Almost everyone knows that ceiling fans are an essential summer
item, perfect for turning muggy heat into a refreshing breeze. But what many people
don’t know is that ceiling fans work great in winter too – after one small
It may not seem to matter much, but the direction your ceiling fan rotates makes all the difference in effective cooling or heating. Counter-clockwise is the direction to use for summer. With winter, you’ll want clockwise.
To help understand, lie on your back looking up at your fan (enjoy the breeze while you’re there). Imagine the spinning blades are the arms of a clock. If those blades are moving clockwise, that’s the winter heat setting. If they’re moving counter-clockwise, that’s the summer cool setting.
The reason fan rotation matters is because fan blades are purposely tilted. This angling, or pitch, of the blades allows them to scoop air and provide the airflow. The direction you run the fan determines whether the fan scoops the hot air above it or the cool air beneath it.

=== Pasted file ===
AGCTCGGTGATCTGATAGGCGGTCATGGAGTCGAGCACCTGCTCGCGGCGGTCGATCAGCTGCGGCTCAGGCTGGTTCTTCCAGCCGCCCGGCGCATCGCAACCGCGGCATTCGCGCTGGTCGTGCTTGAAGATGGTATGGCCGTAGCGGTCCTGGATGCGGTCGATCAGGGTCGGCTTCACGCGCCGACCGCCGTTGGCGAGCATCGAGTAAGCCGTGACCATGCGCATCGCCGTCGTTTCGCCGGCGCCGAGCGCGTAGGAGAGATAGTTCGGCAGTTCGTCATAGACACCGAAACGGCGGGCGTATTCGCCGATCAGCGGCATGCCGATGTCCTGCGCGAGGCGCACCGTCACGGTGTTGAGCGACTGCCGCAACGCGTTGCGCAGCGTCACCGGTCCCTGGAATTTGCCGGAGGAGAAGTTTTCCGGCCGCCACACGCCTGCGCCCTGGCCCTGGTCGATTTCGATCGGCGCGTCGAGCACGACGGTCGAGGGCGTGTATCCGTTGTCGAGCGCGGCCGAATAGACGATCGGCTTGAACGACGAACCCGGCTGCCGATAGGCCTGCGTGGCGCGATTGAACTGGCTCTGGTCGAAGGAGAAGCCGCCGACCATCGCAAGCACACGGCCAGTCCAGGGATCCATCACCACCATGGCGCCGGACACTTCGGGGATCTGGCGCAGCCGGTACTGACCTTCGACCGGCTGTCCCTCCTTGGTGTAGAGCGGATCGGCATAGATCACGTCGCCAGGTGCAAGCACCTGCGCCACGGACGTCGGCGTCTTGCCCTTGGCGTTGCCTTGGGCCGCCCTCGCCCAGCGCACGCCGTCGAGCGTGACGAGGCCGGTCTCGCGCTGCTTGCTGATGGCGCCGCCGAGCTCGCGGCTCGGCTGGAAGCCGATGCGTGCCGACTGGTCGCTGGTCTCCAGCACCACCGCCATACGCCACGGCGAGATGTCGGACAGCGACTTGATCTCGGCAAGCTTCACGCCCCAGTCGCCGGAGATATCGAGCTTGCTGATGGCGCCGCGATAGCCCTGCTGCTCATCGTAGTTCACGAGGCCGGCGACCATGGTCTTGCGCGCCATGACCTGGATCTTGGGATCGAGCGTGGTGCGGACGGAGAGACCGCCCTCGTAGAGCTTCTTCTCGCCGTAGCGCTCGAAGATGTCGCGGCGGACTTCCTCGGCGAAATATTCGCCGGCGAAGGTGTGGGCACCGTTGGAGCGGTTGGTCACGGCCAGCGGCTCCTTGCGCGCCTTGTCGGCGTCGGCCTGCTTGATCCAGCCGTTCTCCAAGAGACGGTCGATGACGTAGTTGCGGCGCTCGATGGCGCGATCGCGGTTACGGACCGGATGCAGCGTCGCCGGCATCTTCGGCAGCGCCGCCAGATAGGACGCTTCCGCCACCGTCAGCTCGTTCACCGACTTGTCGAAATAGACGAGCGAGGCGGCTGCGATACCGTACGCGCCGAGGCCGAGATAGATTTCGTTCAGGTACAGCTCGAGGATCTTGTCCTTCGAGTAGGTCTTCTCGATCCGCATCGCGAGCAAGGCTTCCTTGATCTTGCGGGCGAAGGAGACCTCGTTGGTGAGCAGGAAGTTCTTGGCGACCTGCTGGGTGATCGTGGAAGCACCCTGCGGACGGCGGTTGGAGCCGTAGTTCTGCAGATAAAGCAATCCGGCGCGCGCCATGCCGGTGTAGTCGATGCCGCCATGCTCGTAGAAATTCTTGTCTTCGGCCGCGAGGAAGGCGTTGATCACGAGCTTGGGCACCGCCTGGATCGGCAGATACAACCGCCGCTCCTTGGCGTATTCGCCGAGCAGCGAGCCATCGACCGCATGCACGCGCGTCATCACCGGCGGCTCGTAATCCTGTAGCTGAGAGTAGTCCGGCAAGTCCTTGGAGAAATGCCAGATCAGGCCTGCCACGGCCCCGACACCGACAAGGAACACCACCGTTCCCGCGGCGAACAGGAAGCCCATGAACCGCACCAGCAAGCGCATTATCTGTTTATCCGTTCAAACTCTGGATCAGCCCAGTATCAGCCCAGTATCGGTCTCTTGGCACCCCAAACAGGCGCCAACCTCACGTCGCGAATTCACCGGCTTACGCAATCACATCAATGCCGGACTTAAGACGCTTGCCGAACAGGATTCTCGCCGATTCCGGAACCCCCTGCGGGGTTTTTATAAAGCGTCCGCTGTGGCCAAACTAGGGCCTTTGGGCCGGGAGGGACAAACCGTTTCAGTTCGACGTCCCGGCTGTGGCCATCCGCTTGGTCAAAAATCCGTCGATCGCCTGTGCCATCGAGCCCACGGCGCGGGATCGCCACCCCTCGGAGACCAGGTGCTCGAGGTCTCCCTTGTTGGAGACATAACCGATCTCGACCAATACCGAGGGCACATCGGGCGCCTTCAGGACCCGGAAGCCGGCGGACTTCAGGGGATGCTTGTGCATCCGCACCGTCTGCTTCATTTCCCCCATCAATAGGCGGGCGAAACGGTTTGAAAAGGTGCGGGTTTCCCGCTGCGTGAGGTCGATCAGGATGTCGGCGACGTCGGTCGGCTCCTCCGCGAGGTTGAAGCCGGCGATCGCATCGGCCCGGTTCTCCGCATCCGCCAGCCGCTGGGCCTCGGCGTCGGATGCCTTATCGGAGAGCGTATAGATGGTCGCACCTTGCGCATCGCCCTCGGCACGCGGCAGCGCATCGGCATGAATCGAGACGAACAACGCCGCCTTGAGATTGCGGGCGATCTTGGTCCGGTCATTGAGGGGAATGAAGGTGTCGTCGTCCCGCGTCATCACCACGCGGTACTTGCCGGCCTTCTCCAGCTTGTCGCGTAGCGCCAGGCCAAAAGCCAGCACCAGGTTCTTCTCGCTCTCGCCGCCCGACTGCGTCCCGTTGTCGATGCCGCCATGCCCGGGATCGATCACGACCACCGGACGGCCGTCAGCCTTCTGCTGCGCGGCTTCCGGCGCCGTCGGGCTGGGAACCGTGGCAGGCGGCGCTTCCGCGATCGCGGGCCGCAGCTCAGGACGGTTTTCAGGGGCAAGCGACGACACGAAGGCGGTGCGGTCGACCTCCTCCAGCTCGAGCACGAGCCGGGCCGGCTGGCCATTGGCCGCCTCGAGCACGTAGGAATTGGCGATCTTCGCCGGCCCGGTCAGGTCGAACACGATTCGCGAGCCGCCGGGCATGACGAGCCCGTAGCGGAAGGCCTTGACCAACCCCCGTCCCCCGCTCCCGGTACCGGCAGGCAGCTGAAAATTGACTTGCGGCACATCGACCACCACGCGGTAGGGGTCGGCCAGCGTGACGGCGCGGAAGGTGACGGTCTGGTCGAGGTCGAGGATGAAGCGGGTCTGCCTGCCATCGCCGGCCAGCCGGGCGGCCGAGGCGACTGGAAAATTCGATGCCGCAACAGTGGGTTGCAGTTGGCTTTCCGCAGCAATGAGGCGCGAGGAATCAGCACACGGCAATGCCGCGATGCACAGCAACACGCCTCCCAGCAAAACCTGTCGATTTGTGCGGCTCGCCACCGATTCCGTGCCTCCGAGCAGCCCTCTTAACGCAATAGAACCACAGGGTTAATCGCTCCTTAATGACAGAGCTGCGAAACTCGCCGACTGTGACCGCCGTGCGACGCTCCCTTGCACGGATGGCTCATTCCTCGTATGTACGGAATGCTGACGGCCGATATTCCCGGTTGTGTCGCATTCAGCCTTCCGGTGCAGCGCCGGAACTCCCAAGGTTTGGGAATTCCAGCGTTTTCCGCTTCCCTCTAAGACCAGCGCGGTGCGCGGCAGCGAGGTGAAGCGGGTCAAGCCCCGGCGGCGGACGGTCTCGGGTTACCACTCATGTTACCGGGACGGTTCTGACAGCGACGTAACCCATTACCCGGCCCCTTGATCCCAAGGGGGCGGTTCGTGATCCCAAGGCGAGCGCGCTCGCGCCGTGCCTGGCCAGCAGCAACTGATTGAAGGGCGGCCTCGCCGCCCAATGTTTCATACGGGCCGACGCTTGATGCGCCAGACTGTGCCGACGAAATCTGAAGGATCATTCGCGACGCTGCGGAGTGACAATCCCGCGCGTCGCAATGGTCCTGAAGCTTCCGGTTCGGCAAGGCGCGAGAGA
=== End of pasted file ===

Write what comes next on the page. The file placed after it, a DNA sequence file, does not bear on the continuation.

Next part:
When you turn on the heater, most people are trying to warm themselves, not their ceilings. Since warm air rises, most of that costly heat will sit uselessly over their heads. Instead, a ceiling fan with a winter setting pulls that warm air back down, keeping humans -- and not ceilings -- nice and toasty. Just be sure to keep your winter fan on a low setting. Even with a winter rotation, high speeds will give a wind-chill effect.
That perfect summer fan won’t do much good if it’s redistributing heat instead of a cool breeze. So, in the summer, to get windy, cool air, you’ll need the traditional counter-clockwise rotation for your fan.
Either way, make the most of your ceiling fan – no matter the season.